Decaf? Keurig stock down 70% this year

Meet the Keurig Hail Mary: Soda
Meet the Keurig Hail Mary: Soda

Is Keurig Green Mountain turning out to be nothing more than a highly caffeinated Pet Rock or Cabbage Patch Kid?

The K-Cup maker was once all the rage with coffee lovers ... and on Wall Street. It was one of the hottest stocks in the S&P 500 thanks to strong sales and earnings growth.

Its success led Coca-Cola (KO) to make an investment in it in February 2014.

But now Keurig (GMCR) is starting to look like a passing fad.

Shares have plunged 70% this year. Revenue and profits are down.

Related: Keurig shares diver after company announced layoff plans

The company will report its latest quarterly results after the closing bell Wednesday and the numbers are not expected to be pretty.

Analysts are forecasting a 14% drop in sales and more than 20% decrease in earnings per share.

What went wrong?

Keurig angered many customers with its new 2.0 coffee brewing machine.

That's because it only brews licensed K-Cups. Owners of previous Keurig machines had gotten used to being able to make cheaper, private label K-Cup pods with Keurig machines.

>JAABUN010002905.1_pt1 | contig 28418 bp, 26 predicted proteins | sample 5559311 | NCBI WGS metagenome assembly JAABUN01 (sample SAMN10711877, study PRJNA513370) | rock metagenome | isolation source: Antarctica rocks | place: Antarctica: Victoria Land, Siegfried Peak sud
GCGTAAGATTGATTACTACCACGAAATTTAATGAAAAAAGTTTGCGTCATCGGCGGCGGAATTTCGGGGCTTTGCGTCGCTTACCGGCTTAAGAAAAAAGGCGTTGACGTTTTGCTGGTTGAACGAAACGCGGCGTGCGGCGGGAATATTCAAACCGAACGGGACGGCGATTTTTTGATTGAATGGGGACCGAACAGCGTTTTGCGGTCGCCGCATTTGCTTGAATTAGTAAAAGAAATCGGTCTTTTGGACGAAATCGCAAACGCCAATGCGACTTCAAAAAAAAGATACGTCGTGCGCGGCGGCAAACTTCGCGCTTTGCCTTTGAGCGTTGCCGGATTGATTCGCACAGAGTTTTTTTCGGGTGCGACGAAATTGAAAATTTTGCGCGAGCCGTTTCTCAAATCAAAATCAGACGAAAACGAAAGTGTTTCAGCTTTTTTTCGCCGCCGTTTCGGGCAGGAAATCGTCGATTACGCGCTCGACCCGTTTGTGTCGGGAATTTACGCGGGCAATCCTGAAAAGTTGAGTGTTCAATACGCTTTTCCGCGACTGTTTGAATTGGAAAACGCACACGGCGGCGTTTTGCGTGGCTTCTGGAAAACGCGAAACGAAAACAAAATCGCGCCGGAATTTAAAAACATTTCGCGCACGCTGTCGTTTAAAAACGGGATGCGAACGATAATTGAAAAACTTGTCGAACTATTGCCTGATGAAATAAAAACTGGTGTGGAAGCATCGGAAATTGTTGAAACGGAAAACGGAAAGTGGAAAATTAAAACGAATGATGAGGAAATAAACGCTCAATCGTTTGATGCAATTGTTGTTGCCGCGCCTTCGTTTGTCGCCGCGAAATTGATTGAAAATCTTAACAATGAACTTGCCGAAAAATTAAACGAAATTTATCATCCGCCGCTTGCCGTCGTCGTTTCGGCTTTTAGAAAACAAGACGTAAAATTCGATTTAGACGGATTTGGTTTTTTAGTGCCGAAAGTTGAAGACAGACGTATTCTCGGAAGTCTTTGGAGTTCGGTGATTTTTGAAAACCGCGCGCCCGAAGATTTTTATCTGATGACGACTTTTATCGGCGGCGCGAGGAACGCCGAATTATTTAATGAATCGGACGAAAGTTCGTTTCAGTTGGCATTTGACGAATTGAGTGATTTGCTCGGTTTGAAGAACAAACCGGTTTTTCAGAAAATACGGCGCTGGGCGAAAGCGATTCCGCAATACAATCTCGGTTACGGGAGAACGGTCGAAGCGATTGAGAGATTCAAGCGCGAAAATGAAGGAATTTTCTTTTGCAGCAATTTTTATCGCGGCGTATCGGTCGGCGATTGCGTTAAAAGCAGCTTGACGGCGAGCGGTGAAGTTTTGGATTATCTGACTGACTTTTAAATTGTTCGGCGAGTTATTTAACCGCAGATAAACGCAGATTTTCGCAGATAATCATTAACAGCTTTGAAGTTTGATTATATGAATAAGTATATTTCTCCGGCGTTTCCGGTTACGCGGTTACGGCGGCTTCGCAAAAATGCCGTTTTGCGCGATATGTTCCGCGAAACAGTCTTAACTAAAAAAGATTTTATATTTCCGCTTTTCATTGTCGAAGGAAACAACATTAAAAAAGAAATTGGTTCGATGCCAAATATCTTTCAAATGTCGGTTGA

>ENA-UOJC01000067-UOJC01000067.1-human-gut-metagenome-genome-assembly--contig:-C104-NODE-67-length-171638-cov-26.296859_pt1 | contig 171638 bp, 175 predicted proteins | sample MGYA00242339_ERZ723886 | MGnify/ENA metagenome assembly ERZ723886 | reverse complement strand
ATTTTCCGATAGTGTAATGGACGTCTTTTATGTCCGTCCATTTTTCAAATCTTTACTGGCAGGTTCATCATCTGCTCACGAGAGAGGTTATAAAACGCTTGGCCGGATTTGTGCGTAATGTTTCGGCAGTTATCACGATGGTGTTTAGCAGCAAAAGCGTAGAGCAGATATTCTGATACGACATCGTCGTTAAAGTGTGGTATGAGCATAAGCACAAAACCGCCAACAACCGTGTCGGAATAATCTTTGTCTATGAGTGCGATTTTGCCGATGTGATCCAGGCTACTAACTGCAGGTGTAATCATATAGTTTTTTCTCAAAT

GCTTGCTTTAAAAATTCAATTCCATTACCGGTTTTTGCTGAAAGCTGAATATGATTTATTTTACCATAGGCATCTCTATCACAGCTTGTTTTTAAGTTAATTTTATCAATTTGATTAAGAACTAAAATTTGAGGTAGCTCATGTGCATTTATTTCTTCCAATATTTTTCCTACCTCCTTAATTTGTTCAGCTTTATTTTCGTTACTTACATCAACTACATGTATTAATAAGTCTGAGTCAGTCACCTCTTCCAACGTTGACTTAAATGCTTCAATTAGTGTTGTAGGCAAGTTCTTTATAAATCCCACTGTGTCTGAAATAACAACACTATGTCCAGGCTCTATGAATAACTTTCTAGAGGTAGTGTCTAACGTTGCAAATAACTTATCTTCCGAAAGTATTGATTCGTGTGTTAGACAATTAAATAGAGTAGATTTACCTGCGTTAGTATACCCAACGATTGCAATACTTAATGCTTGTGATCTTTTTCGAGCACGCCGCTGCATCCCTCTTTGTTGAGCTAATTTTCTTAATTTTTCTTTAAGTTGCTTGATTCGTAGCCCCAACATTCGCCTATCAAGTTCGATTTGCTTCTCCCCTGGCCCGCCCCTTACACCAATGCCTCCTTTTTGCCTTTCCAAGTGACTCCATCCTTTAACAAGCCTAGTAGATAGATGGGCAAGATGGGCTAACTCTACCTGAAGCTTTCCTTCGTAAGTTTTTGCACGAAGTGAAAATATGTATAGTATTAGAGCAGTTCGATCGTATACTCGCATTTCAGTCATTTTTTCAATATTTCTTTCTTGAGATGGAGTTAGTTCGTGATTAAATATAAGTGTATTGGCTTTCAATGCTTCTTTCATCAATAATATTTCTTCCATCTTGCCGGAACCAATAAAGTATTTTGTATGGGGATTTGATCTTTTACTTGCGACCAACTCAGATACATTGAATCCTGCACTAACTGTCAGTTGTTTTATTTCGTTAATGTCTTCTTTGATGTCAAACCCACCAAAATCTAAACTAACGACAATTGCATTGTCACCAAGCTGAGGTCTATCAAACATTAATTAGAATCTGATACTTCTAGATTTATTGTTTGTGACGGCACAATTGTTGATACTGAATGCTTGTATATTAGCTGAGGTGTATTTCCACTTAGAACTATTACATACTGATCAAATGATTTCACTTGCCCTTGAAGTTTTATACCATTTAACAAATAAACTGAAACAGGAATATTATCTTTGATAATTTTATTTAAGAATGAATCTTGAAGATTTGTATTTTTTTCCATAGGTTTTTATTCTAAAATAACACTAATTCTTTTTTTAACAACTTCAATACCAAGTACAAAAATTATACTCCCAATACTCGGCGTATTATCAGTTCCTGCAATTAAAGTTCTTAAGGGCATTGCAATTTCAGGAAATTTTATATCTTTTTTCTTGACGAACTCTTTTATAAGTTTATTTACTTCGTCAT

But some consumers quickly figured out ways to "hack" the newer machine. And private label K-Cup makers TreeHouse Foods (THS) and Rogers Family are suing Keurig over the 2.0, alleging that Keurig is engaging in anti-competitive practices.

Related: Is the K-Cup coffee fad over?

Canaccord Genuity analyst Scott Van Winkle wrote in a recent report that he expects Keurig to post a 25% decline in brewer sales during the quarter and 7% drop in K-Cup revenue.

Van Winkle said it is crucial for the company to sell more brewers during the holidays in order for K-Cup sales to stabilize.

Keurig is trying to move beyond coffee as well though. Its new Kold product makes soda and other carbonated beverages. Coke is partnering with Keurig on the Kold.

But many analysts have expressed concerns that the Kold, with a price tag of between $299 and $369, will scare off consumers. The reviews haven't been great either.

What's more, rival SodaStream (SODA) has been struggling lately too, which raises the possibility that Keurig is entering the make your own soda market too late.

Van Winkle thinks that Keurig will need to launch a smaller and cheaper version of the Kold in order for it to be a hit.

Even then, he argues that the Kold may be nothing more than a niche product unless Keurig finds a way to make one machine that can make both hot coffee and cold soda.

So Keurig faces some big challenges. Investors and consumers feel like they've been burned by a scalding hot cup of coffee. Keurig has to win them back.

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